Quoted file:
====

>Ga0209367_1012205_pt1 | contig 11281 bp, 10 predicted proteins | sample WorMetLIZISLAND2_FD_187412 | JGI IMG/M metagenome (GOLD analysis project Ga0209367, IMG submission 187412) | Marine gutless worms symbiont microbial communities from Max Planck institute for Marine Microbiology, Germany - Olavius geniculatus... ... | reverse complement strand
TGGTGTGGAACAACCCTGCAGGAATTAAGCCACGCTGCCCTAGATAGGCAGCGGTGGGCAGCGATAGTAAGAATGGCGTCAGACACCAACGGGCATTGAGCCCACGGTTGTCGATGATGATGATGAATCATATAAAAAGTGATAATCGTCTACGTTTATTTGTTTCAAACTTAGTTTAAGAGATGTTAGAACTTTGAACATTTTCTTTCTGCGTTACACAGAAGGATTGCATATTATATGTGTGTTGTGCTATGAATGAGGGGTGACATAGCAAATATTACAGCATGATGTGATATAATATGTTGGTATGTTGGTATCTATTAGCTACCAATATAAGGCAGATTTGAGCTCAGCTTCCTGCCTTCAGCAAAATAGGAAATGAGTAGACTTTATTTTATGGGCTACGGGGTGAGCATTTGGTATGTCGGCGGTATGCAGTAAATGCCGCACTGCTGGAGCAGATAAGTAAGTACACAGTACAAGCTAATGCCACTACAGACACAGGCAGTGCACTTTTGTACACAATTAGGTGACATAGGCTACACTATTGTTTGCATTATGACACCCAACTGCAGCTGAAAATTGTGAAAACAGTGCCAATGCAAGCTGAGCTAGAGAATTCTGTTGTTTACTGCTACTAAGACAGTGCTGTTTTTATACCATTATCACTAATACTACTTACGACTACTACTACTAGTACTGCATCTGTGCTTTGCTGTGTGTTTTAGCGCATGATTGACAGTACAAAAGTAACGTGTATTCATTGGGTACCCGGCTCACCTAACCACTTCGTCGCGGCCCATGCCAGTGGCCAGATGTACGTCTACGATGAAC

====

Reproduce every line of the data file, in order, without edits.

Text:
>Ga0209367_1012205_pt1 | contig 11281 bp, 10 predicted proteins | sample WorMetLIZISLAND2_FD_187412 | JGI IMG/M metagenome (GOLD analysis project Ga0209367, IMG submission 187412) | Marine gutless worms symbiont microbial communities from Max Planck institute for Marine Microbiology, Germany - Olavius geniculatus... ... | reverse complement strand
TGGTGTGGAACAACCCTGCAGGAATTAAGCCACGCTGCCCTAGATAGGCAGCGGTGGGCAGCGATAGTAAGAATGGCGTCAGACACCAACGGGCATTGAGCCCACGGTTGTCGATGATGATGATGAATCATATAAAAAGTGATAATCGTCTACGTTTATTTGTTTCAAACTTAGTTTAAGAGATGTTAGAACTTTGAACATTTTCTTTCTGCGTTACACAGAAGGATTGCATATTATATGTGTGTTGTGCTATGAATGAGGGGTGACATAGCAAATATTACAGCATGATGTGATATAATATGTTGGTATGTTGGTATCTATTAGCTACCAATATAAGGCAGATTTGAGCTCAGCTTCCTGCCTTCAGCAAAATAGGAAATGAGTAGACTTTATTTTATGGGCTACGGGGTGAGCATTTGGTATGTCGGCGGTATGCAGTAAATGCCGCACTGCTGGAGCAGATAAGTAAGTACACAGTACAAGCTAATGCCACTACAGACACAGGCAGTGCACTTTTGTACACAATTAGGTGACATAGGCTACACTATTGTTTGCATTATGACACCCAACTGCAGCTGAAAATTGTGAAAACAGTGCCAATGCAAGCTGAGCTAGAGAATTCTGTTGTTTACTGCTACTAAGACAGTGCTGTTTTTATACCATTATCACTAATACTACTTACGACTACTACTACTAGTACTGCATCTGTGCTTTGCTGTGTGTTTTAGCGCATGATTGACAGTACAAAAGTAACGTGTATTCATTGGGTACCCGGCTCACCTAACCACTTCGTCGCGGCCCATGCCAGTGGCCAGATGTACGTCTACGATGAAC